Her research interests include analysis, control, reliability and manufacturability of linear and rotating electric machines and drives.
From 2009 to 2013, she served as project manager in the Electrical Machines and Drives Laboratory at Michigan State University.
She earned her bachelor’s (1996), master’s (1998) and PhD (2013), from Michigan State University, all in electrical engineering.
This new faculty member has a familiar face. Laura Genik’s faculty appointment moved from fixed term to continuing in fall 2014.
She joined the College of Engineering in January 2007 as a visiting faculty member in the Department of Mechanical Engineering (ME), transitioning to a fixed term appointment in ME in 2008. She was ME’s Withrow Award winner for teaching in 2012.
Recently, she has been teaching in the Applied Engineering Science degree program, as well as the Cornerstone and Residential Experience as part of the Undergraduate Studies Office.
Genik is one of only 77 in the nation selected for this year’s National Academy of Engineering's Frontiers of Engineering Education (FOEE) symposium. Innovative educators from around the country come together for a 2 1/2-day event, where they share ideas and best practices in engineering education. The symposium is Oct. 26-29 in Irvine, Calif. She will be joined at FOEE by Carl Lira, an associate professor of chemical engineering and materials science at MSU.
Genik earned bachelor’s, master’s and PhD degrees in mechanical engineering from MSU and held faculty positions at the University of Portland and Wayne State University, prior to returning to her alma mater.
Anthony Ingle joined the Department of Civil and Environmental Engineering as an instructor in January 2014.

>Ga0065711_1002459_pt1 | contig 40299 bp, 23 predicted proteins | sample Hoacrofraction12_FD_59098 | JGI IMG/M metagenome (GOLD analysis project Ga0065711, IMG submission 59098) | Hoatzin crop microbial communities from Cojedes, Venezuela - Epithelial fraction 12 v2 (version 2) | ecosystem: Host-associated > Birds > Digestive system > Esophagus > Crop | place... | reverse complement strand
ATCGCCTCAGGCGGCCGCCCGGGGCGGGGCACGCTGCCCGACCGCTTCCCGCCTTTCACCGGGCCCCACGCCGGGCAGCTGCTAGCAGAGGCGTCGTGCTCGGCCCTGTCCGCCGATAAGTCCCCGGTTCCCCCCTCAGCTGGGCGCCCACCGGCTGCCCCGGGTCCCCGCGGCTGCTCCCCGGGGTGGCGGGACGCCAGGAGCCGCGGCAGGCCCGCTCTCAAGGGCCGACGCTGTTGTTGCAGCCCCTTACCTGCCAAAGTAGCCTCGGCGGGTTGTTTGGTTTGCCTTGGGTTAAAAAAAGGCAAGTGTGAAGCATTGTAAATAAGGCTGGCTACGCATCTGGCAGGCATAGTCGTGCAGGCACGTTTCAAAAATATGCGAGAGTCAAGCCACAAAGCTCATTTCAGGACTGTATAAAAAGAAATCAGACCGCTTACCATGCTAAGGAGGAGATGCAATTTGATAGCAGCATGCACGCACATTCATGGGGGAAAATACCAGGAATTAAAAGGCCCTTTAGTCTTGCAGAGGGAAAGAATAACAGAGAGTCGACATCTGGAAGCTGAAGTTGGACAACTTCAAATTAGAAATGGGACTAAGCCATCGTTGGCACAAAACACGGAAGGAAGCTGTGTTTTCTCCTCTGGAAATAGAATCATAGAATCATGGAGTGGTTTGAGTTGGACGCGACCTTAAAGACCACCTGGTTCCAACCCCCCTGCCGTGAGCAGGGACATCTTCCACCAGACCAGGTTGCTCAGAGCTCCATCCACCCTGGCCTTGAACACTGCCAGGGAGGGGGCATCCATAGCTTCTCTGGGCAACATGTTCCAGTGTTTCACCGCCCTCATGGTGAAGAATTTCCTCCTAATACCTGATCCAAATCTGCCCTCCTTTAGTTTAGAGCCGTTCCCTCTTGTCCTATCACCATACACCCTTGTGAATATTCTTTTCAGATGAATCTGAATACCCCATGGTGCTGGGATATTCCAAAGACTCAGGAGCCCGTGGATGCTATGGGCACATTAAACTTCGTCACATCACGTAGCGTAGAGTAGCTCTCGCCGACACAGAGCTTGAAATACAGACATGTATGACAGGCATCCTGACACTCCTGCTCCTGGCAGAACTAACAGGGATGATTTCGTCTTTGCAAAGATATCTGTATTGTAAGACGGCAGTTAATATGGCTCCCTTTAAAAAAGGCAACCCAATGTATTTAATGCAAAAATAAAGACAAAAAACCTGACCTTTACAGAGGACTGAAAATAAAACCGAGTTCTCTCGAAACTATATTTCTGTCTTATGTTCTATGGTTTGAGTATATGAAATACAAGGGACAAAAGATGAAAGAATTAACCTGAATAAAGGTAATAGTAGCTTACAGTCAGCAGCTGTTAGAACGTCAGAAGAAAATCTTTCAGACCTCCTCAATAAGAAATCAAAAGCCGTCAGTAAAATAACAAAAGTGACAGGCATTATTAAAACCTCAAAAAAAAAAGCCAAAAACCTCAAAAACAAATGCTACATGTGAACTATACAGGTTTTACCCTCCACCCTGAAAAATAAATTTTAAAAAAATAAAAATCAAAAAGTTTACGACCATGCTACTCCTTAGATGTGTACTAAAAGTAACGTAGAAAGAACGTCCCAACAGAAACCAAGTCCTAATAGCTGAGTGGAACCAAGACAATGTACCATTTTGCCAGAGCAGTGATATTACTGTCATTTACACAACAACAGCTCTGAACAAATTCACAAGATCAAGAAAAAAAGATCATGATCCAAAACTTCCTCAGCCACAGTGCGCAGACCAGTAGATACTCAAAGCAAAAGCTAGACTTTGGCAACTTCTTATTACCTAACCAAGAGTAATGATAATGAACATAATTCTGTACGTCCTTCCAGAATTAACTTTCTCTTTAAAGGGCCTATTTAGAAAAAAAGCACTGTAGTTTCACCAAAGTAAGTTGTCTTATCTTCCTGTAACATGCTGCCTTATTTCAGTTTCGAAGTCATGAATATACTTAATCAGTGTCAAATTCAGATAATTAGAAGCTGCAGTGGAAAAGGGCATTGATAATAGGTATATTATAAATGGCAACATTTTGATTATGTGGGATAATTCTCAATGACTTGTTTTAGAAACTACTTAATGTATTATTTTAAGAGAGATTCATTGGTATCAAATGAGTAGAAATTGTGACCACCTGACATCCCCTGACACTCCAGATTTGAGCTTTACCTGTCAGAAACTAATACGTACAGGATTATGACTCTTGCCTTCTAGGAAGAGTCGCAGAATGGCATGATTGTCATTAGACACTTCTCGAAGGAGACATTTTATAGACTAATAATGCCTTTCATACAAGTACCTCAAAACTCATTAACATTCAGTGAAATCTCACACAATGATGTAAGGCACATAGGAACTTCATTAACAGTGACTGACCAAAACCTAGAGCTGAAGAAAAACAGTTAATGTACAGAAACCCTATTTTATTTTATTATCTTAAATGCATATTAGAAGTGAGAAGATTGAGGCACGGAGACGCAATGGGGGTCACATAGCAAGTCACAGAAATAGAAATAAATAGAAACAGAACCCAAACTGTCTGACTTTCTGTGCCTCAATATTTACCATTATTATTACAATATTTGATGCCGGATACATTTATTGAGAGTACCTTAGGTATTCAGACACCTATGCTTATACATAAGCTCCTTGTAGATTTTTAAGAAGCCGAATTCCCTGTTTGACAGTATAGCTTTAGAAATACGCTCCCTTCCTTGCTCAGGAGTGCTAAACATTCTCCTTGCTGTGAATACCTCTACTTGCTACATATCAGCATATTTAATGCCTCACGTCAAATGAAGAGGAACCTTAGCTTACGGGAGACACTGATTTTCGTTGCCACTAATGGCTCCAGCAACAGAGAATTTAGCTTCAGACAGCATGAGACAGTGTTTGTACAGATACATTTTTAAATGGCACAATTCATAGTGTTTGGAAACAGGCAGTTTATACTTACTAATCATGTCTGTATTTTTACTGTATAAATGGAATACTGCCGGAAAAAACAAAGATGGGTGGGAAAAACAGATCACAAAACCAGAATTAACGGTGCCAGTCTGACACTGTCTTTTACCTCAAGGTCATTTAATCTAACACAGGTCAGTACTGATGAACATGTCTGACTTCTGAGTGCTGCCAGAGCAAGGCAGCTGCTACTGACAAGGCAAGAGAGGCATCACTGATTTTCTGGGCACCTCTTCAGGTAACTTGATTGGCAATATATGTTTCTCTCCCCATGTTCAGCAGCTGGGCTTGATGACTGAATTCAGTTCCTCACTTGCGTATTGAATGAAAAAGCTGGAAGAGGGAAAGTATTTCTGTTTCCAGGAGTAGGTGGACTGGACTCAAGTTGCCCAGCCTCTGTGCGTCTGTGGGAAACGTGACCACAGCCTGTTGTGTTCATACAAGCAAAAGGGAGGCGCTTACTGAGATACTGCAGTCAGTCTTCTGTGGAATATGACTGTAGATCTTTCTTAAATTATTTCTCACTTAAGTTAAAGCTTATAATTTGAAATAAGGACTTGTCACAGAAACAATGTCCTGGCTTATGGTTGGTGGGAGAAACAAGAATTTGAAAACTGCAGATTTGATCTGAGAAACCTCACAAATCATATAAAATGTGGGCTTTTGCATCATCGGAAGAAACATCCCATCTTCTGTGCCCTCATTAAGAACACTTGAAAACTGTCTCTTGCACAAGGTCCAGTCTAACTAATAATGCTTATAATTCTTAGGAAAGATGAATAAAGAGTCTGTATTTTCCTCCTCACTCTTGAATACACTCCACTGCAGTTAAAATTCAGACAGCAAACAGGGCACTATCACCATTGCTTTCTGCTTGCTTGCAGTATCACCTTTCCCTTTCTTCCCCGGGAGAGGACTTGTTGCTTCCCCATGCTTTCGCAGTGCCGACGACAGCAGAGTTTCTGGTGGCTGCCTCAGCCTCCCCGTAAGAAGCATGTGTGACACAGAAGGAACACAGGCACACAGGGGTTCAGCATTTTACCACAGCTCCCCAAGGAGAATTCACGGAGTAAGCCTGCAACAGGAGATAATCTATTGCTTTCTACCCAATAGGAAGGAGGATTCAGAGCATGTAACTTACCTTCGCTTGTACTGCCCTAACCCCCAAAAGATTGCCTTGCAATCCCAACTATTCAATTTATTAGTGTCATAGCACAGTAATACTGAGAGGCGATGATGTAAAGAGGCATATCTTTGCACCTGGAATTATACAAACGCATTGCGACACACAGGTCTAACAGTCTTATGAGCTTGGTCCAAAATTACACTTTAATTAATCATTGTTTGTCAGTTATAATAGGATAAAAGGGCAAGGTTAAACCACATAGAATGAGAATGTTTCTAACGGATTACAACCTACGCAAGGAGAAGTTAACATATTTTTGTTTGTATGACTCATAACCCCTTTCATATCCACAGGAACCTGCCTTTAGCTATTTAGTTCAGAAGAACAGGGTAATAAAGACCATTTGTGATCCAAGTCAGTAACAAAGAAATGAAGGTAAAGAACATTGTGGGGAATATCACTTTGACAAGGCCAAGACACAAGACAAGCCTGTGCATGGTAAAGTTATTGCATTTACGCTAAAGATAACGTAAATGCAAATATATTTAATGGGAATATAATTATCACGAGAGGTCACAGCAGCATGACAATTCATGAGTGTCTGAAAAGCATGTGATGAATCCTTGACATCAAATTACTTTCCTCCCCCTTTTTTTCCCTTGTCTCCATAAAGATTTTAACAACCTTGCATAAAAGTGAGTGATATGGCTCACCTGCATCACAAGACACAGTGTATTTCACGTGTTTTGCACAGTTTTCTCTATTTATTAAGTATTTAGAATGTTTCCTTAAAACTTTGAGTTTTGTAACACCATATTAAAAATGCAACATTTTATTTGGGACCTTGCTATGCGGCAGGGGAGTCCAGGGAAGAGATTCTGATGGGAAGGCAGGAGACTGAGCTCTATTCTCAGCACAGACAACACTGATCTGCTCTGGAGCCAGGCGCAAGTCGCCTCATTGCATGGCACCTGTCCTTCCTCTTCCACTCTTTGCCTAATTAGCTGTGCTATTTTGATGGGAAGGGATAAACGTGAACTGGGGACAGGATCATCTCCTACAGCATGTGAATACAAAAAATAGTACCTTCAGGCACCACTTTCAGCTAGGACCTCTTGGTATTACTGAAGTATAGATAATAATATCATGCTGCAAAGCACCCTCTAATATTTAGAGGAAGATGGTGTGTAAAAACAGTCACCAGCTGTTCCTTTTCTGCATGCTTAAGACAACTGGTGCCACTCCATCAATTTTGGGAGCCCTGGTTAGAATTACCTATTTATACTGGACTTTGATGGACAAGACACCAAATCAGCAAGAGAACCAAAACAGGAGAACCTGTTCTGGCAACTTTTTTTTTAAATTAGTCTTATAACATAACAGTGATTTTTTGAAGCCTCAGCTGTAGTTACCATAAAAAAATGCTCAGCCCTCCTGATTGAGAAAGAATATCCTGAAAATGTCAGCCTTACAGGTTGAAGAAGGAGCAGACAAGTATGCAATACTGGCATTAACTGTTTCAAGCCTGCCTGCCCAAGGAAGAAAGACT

His specialty is traffic and transportation engineering including geometric design, traffic flow and control, and traffic safety; traffic simulation modeling and applications for planning and operational decision making. His research interests include the emerging field of intelligent transportation systems (ITS) applications to transportation.
Prior to joining MSU, he worked as a project engineer for RS Engineering in Lansing for more than six years, developing roadway design projects, traffic engineering services and safety studies for the state of Michigan.
He earned a bachelor’s degree in civil engineering (2004) from MSU and a master’s degree in civil engineering (2005) from Virginia Tech.
Linos Jacovides joined the Department of Electrical and Computer Engineering as a professor in January 2014.
His research expertise includes electric propulsion, automotive electrical systems, alternative fuels and energy.
His innovations span more than 40 years and include the development of a 1,000-horsepower induction motor drive and a 4,000 horsepower generator for locomotives. He and his team also introduced automotive electronic systems including exhaust oxygen sensors, micromechanical accelerometers, fuel injectors, electric power steering and permanent magnet motors for propulsion. The design tools he developed during the 1970s are still in use for producing drives for today’s electric/hybrid vehicles.
In June, he became the first recipient of the IEEE Transportation Technologies Award. IEEE is the world’s largest technical professional association.
Lik Chuan Lee joined the Department of Mechanical Engineering as an assistant professor in August 2014.
His research interests lie broadly in computational mechanics, with a current research focus in computational cardiovascular mechanics.
Lee’s overarching research goal is to translate physics-based computational modeling to clinical medicine, in particular, to solve problems associated with cardiology. His research includes the development of predictive computational (ﬁnite element) models of the heart to simulate complex physical phenomenon, such as electromechanical coupling and tissue remodeling, as well as applying these models to further our understanding on both heart diseases and their treatments.
He earned a bachelor’s degree in mechanical engineering from the National University of Singapore (2002), a master’s degree in high performance computation for engineered systems at the Singapore-MIT Alliance Program (2003) and a PhD in mechanical engineering at the University of California Berkeley (2010).
From 2010-2014, he was a postdoctoral scholar in the Department of Surgery at the University of California, San Francisco.
Kevin J. Liu joined the Department of Computer Science and Engineering as an assistant professor in August 2014.